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Cytometry A. 2004 Jan;57(1):39-44.

Hollow-fiber assay for ligand-mediated cell adhesion.

Author information

1
Graduate School of Biomedical Engineering, University of New South Wales, Sydney, Australia. r.nordon@unsw.edu.au

Abstract

BACKGROUND:

The investigation of receptor-ligand interactions in the cellular context presents significant technical challenges, first, to immobilize the ligand in a manner that preserves functional properties and, second, to relate ligand properties to cell adhesion and other cellular processes.

METHODS:

Ligand-mediated cell adhesion was characterized by the development of a cellulose hollow-fiber adhesion assay in which ligand (protein A) was immobilized onto the cellulose membrane as a recombinant fusion protein containing a cellulose-binding domain affinity tag. Modules containing single cellulose hollow fibers were connected to a micro-flow system for cell deposition and detachment with fluid shear stress. The cell adhesion process that occurred inside a segment of hollow fiber was observed in real time by using an inverted microscope equipped with a CCD camera and digital frame grabber. Image analysis software was developed to count cells and record digital images.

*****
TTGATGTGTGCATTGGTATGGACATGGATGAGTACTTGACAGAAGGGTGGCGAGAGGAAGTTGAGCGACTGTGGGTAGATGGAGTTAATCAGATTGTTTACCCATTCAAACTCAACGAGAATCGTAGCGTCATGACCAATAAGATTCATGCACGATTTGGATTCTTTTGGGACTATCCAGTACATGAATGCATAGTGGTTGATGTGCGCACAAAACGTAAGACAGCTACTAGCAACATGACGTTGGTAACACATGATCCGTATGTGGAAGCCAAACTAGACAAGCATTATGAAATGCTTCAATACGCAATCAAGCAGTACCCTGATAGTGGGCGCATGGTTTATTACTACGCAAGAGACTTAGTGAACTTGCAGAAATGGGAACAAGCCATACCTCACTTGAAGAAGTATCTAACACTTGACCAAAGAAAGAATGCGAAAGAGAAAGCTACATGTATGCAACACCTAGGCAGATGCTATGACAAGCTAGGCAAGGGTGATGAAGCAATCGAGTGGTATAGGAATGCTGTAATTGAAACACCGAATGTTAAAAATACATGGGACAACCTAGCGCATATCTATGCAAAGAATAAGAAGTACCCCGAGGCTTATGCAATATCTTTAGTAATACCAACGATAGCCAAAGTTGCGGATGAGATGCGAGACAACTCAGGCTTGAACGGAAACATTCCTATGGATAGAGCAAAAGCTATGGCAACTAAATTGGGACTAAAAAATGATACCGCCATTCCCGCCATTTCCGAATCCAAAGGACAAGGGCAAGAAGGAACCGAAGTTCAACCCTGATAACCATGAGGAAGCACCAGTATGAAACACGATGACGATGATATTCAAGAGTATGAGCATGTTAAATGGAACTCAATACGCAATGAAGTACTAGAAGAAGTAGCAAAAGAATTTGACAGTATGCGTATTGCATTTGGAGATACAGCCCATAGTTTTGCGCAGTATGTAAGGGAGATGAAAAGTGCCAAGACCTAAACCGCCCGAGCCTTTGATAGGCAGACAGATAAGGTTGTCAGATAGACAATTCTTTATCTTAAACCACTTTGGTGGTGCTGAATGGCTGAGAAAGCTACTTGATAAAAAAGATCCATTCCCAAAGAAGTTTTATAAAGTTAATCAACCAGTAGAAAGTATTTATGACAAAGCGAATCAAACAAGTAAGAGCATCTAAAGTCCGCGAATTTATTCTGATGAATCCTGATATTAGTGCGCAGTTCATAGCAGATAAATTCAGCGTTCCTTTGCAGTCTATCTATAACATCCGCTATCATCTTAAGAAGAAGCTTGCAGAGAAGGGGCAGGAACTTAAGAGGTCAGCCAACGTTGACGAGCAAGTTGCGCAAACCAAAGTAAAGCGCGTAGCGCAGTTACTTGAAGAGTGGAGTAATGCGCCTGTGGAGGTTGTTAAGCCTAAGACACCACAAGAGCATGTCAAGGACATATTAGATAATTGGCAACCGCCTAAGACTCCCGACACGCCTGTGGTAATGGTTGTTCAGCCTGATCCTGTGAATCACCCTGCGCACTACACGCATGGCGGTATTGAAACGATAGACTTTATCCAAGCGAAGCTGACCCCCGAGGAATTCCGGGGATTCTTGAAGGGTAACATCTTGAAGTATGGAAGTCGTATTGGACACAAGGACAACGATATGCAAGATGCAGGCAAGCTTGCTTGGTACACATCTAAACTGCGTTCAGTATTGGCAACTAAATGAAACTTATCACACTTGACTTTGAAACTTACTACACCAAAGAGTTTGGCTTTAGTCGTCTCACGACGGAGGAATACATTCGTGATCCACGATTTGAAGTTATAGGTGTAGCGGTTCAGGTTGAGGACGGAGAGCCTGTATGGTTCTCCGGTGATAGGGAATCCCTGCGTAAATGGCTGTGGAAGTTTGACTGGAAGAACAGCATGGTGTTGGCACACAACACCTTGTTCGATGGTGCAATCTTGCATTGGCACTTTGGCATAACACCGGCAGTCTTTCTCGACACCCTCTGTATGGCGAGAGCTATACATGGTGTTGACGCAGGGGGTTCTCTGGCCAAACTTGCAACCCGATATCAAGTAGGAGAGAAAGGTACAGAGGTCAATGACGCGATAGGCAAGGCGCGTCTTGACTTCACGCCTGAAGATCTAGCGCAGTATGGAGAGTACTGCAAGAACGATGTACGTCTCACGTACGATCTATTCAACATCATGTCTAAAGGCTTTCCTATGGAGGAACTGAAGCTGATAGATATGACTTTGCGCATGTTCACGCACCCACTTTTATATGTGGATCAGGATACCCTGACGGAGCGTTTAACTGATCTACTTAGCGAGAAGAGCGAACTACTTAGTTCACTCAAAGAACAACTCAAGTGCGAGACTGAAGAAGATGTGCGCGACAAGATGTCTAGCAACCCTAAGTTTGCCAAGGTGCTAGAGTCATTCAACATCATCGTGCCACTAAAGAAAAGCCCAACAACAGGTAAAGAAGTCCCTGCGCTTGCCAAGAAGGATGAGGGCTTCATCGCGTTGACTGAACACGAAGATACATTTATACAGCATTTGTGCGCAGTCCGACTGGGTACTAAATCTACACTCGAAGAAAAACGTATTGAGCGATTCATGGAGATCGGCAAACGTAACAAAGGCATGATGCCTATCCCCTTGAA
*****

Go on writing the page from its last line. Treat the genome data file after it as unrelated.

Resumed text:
RESULTS:

Cell adhesion strength was characterized by counting the number of cells that were detached by application of fluid shear stress with values that ranged from 2.3 to 185 dyne/cm2. The median shear stress of detachment of KG1a cells was directly related to the duration of membrane contact and the amount of immobilized monoclonal antibody (anti-CD34).

CONCLUSIONS:

The hollow-fiber assay provides a general method to determine functional properties of molecular domains that interact with cell surface receptors and markers.

PMID:
14699604
DOI:
10.1002/cyto.a.10091
[Indexed for MEDLINE]
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